For Whitney Young, the perfect ending comes with a new beginning.
As the latest addition to the TCMH Family Clinic in Licking, Young can tick off all plusses to her new position—in the area, close to home, smaller town, rural health clinic, tied to a larger healthcare facility. Check, check and check!
“This is exactly what I was looking for,” Young said with an enthusiastic smile.
Young attended college and graduate school to become a physician assistant, a task that took seven years. She is pleased to have found a job that met all of her criteria, which included a requirement to practice for the first two years in an underserved area.
“I am a National Health Service Corps scholar,” Young said, explaining that the National Health Service Corps (NHSC) requires its scholars to practice in an underserved in exchange for covering loans associated with medical training programs.
Young knew that she wanted to work in a rural setting, preferably close to her hometown of Rolla. When she began looking for a position that met the NHSC requirements in the South Central Ozarks, there were none to be had.
Young contacted TCMH in early 2014, and at the time there were no positions available.
“I decided I would just find a position in the Midwest that met the NHSC requirements, and after I did my required amount of time, I would leave and return home,” Young explained.
As Young began looking outside of the South Central Missouri area, Kimberly Olving, the first physician assistant to work at the TCMH Family Clinic in Licking gave notice that she would be leaving in late July to follow her husband to a new job.
“I knew this was the position I wanted,” Young said about her interview.
Not only did the TCMH Family Clinic position fulfill Young’s NHSC requirements, it was connected to a hospital, too.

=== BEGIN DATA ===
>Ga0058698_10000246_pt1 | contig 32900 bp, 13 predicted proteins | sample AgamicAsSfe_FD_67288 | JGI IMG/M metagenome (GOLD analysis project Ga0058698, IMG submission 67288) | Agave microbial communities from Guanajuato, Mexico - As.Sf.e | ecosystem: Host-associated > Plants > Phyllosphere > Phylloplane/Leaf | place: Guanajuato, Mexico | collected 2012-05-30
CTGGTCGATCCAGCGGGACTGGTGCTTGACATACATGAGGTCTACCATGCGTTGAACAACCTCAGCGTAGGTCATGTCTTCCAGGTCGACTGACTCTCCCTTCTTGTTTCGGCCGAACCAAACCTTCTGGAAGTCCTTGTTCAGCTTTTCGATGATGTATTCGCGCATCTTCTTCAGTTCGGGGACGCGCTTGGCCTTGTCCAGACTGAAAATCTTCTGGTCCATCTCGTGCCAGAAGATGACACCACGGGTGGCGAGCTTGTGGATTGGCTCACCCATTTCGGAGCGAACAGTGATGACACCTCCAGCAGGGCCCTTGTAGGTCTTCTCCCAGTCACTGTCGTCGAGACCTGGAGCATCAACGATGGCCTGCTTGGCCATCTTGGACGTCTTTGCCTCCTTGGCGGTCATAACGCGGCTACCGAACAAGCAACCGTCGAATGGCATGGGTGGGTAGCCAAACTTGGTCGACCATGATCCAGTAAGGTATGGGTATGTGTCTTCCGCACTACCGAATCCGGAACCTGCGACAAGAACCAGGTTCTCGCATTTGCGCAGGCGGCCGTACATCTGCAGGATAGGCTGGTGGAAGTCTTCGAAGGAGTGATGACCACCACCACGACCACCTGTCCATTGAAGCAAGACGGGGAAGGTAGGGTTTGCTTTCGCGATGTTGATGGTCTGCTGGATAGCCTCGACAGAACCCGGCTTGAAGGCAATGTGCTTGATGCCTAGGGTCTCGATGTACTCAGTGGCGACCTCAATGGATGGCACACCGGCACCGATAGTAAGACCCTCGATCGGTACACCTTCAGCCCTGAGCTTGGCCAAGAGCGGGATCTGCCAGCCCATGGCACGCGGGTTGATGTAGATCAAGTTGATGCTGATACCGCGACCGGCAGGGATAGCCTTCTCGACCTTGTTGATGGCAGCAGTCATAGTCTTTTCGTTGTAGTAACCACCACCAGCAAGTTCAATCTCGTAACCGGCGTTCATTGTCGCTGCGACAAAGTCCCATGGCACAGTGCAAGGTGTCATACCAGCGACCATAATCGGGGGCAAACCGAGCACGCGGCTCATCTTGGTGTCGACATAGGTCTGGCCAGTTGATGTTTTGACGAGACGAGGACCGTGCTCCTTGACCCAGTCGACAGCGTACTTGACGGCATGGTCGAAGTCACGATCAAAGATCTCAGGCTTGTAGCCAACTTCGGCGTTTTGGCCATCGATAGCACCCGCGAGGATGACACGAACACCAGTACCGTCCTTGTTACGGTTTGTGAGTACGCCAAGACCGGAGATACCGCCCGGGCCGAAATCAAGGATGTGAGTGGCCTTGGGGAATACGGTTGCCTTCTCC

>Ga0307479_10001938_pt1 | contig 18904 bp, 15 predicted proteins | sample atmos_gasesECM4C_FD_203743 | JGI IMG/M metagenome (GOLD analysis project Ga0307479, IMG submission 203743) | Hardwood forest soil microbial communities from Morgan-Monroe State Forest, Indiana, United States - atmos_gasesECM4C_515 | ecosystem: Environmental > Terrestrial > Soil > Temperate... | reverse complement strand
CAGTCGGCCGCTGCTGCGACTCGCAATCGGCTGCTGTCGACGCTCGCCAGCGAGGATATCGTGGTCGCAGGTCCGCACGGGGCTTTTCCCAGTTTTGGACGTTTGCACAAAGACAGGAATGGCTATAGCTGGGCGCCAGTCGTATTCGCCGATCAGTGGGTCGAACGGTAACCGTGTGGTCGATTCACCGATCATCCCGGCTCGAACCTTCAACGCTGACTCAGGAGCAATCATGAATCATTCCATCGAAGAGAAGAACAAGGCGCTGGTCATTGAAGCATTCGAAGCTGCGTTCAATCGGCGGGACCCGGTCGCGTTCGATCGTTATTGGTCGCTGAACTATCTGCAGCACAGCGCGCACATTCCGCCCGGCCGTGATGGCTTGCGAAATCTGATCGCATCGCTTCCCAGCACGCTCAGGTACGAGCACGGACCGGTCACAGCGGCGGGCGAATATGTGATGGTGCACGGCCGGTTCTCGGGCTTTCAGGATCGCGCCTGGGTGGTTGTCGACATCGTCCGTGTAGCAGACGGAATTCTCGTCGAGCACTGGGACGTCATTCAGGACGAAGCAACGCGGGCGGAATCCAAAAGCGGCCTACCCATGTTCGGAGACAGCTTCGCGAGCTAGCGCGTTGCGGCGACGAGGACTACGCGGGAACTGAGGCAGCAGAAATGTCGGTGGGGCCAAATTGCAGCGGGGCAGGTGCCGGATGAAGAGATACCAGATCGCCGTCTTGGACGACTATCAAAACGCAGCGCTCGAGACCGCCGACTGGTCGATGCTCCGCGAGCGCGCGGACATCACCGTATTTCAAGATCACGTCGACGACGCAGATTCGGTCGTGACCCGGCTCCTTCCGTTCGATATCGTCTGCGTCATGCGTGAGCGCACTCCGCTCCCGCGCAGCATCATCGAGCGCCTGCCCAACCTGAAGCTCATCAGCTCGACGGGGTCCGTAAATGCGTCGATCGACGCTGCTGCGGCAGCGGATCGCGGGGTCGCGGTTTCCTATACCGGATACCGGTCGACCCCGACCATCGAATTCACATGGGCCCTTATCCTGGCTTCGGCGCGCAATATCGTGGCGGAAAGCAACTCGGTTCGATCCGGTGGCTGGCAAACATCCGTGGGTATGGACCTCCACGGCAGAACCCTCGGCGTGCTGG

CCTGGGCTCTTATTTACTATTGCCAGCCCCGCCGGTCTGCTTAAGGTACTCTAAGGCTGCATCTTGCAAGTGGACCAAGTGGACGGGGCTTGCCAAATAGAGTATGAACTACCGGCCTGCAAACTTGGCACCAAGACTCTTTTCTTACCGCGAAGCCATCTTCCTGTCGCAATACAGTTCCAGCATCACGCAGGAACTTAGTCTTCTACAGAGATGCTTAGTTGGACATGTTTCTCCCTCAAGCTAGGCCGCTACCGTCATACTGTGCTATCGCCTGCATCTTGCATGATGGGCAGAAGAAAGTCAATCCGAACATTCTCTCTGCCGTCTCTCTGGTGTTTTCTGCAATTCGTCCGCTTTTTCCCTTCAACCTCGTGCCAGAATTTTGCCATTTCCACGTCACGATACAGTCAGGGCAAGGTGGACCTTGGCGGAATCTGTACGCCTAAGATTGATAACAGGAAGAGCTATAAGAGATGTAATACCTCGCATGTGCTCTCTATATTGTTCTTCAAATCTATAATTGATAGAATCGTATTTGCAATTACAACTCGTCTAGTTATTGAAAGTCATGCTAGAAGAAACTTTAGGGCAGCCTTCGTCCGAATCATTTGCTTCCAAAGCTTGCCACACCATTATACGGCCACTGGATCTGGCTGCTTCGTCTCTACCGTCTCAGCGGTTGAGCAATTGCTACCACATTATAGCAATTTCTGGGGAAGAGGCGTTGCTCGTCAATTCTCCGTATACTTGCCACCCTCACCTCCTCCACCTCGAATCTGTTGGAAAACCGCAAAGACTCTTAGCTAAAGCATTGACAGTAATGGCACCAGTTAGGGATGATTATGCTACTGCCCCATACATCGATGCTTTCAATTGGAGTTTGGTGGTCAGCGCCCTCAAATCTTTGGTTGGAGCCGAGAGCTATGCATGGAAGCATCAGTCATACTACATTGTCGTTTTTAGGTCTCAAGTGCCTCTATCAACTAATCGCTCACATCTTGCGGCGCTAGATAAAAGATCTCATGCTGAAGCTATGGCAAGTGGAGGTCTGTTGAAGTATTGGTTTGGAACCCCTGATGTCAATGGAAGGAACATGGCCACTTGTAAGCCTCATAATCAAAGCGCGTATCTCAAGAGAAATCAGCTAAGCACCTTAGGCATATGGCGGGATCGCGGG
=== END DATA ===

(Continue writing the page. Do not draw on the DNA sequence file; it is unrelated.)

“I wanted to work for an organization that had additional resources available for me to use,” Young explained.
To top off the perfect ending to her job search, Young was able to spend her final weeks of physician assistant training working in the TCMH Family Clinic with Olving and Joshua Wolfe, MD.
Olving departed in late July, and Young took and passed her board examination in August and began immediately seeing patients at the clinic.
Patients at the clinic might not guess that Young is a new graduate of physician assistant school. She projects an ease with her patients and their medical conditions. It’s easy for Young to find common ground since she also enjoys hunting, fishing, camping and four-wheeler riding, just like many of her patients.
Young didn’t “grow up” planning to go into healthcare, but she was familiar with the field because she had family members with jobs in healthcare.
Young spent some time shadowing family medicine physicians, a surgeon and a physician assistant, and she knew that she wanted to do something in healthcare other than nursing.
“It was in college that I decided I wanted to pursue the physician assistant career path,” Young said. She attended Westminster College in Fulton where she majored in biology.